A new independent review into maternity care in Nottingham will be led by the same midwife who uncovered more than 200 avoidable baby deaths in Shropshire.
Donna Ockenden will examine more than 500 cases where babies died or babies or their mothers may have suffered harm while in the care of Nottingham University Hospitals NHS Trust (NUH).
She previously led the review into maternity failings at Shrewsbury and Telford NHS Trust. Her report, published in March, revealed a scandal that led to avoidable deaths over more than 20 years.
Bereaved families from Nottingham met Health Secretary Sajid Javid earlier this month to ask that Ms Ockenden take over the investigation into maternity services in the city.
On her appointment, Ms Ockenden, said: “Having a baby is one of the most important times for a family and when women and their babies come into contact with NHS maternity services they should receive the very best and safest care.
“We already know that improvements to maternity care need to be made across the country and families in Nottingham have been through experiences that no family should ever have to go through.”
A review into services in Nottingham was already under way. It was commissioned last year by the local clinical commissioning group along with NHS England and NHS Improvement. Bereaved families had expressed growing concerns about the speed and independence of the inquiry.
Handing over the investigation to Ms Ockenden today, the initial inquiry team published its findings so far, detailing “indications of bullying behaviour” from some staff towards colleagues and patients. The report found a “defensive and fractious culture”.
It also said all maternity staff should have to pass an annual assessment to ensure they are monitoring a baby’s heart rate correctly and recommended establishing a dedicated 24/7 triage phone service.
Families have spoken of the “immense sense of relief” that Ms Ockenden will now investigate.
Jack and Sarah Hawkins, whose daughter Harriet was stillborn in 2016, had to fight the trust to admit that their errors caused Harriet’s death.
At the time, Mr Hawkins was a consultant in acute medicine at the trust, and Mrs Hawkins worked there as a physiotherapist. They have both since left and are now whistleblowers after being blamed by hospital managers for their daughter’s death.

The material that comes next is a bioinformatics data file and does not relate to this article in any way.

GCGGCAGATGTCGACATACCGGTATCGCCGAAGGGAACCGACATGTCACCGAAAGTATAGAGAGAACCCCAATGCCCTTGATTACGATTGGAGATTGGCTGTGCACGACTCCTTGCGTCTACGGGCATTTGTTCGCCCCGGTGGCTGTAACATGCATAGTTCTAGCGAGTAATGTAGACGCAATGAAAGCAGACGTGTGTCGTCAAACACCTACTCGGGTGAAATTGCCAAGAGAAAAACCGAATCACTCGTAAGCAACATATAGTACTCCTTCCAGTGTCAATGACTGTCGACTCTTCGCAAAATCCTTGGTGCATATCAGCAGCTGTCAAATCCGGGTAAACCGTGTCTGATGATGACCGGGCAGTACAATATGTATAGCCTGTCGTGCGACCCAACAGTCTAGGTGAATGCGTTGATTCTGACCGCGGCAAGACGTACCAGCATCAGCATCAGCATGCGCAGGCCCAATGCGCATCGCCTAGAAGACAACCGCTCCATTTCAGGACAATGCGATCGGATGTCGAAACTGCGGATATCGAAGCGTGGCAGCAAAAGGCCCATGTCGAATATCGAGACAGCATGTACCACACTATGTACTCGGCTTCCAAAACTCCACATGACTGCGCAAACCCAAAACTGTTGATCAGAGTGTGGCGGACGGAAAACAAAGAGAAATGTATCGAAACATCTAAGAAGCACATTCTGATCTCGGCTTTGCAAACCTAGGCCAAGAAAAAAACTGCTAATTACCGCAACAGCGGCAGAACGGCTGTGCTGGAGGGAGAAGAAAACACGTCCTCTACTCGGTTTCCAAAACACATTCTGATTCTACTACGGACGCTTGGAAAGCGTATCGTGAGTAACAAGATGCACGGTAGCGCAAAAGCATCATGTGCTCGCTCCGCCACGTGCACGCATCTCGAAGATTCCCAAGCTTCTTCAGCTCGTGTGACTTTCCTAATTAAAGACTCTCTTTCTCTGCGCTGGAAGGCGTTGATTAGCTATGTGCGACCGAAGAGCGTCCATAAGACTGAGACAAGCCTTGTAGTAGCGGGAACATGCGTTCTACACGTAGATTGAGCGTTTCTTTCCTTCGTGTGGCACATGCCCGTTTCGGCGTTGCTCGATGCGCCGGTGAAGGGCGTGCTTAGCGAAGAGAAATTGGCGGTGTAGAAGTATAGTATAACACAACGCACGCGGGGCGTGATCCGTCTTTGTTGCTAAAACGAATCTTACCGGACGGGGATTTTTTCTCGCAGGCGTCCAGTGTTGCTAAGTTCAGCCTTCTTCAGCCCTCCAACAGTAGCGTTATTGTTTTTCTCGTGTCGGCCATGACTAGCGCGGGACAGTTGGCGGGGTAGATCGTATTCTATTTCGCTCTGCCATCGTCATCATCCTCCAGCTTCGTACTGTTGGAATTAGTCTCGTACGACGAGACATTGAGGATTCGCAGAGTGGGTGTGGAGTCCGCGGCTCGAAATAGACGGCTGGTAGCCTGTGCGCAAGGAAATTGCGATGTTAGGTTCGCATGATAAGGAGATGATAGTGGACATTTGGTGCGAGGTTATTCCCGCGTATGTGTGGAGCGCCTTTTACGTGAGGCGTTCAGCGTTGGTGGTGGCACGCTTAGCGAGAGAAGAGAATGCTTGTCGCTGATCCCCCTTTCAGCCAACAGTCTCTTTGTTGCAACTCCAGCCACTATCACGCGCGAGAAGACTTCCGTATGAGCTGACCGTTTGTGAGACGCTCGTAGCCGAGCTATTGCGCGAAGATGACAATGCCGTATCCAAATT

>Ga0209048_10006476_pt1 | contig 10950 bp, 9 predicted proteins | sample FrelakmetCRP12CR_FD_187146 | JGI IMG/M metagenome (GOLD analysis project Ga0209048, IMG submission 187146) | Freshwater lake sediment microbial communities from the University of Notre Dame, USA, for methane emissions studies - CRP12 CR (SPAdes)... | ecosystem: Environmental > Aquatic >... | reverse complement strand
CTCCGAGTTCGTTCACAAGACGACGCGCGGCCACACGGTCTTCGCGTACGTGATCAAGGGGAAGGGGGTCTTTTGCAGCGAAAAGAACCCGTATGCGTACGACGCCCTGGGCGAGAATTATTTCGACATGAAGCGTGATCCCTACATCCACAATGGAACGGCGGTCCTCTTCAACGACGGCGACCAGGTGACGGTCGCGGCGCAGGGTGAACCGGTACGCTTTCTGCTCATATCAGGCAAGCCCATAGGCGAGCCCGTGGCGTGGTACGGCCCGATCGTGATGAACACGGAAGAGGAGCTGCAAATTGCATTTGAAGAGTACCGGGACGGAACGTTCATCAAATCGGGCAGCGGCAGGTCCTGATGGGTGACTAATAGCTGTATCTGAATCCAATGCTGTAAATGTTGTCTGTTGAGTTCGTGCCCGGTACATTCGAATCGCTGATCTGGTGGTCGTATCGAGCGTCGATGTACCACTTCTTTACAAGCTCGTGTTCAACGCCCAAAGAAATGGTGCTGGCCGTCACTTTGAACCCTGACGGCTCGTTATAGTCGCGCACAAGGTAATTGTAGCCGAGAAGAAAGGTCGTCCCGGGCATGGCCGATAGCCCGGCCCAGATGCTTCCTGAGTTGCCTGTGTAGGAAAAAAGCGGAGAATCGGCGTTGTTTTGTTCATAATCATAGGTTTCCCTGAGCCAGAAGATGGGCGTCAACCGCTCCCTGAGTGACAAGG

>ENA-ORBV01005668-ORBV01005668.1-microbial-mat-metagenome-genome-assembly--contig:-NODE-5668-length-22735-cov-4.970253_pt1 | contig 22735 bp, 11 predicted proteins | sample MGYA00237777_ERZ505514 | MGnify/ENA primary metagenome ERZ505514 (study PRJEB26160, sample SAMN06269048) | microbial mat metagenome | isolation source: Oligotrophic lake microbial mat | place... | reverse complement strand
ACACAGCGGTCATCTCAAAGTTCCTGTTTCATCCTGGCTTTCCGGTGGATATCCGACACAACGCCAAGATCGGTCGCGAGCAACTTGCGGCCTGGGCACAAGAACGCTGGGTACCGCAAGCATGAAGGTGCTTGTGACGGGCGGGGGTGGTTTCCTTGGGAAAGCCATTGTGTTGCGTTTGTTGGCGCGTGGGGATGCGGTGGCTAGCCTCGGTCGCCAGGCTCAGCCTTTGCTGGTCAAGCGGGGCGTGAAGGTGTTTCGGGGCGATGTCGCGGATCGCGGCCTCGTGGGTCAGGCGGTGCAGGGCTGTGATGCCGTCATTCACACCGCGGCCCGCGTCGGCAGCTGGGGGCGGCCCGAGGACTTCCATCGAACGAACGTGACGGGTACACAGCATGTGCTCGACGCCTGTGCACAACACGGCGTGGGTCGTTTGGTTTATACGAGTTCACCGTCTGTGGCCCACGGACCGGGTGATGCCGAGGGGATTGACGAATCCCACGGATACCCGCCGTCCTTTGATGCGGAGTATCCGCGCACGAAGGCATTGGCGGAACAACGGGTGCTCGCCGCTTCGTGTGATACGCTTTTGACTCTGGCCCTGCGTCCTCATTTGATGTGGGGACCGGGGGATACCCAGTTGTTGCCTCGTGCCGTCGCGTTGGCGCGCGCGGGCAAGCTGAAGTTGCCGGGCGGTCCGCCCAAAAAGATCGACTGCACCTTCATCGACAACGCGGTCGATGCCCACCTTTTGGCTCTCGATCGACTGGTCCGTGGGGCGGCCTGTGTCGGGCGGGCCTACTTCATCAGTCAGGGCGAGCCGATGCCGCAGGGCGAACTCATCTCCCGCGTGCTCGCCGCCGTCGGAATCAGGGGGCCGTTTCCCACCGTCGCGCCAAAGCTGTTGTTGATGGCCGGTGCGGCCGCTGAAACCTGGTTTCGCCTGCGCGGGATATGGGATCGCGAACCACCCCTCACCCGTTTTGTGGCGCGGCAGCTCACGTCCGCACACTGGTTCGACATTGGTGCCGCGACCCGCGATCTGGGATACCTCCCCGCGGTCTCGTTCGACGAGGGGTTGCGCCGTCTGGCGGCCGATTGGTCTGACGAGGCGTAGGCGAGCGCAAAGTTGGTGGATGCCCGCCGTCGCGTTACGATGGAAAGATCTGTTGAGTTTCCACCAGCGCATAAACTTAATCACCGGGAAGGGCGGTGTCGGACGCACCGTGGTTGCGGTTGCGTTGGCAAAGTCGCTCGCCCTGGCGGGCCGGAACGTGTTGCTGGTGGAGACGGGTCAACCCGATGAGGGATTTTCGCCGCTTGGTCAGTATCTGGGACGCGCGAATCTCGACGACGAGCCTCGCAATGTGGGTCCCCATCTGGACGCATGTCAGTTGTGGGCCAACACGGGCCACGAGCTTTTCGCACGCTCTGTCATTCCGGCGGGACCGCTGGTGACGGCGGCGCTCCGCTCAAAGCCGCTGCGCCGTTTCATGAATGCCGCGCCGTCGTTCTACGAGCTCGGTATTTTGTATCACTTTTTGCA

They had to take legal action to prove the trust was responsible.
They joined other bereaved families saying that the appointment of Ms Ockenden “signals the start of the next stage in the journey where families can now stop fighting and instead dedicate their strength, knowledge, and experiences to uncover the truth and improve maternity service for the people of Nottingham”.
Mr Javid said: “It’s absolutely vital that mothers and babies have access to the best possible care and I was deeply moved by the stories of families who have suffered from these tragic failings – my sympathies remain with all of them.
“I want to thank Donna Ockenden for stepping up to lead this crucial independent review. Donna will bring with her a wealth of experience, particularly following her work on the review of Shrewsbury and Telford maternity services, and I look forward to seeing her recommendations for urgent improvements.”
Sir David Sloman, chief operating officer at NHS England and Improvement, said: “We are sorry for the distress caused to the families in the delay in announcing a new chair for the review.
“We know we need to get this right for the families who have experienced such terrible loss and been through so much pain already.”
A spokesperson for NUH said: “We are passionate about improving our maternity care, and welcome the report from the independent review team.
“We will work through the recommendations in the report to make the changes. We thank the families and staff who have taken part in the review so far, and will continue to work with the new review team.”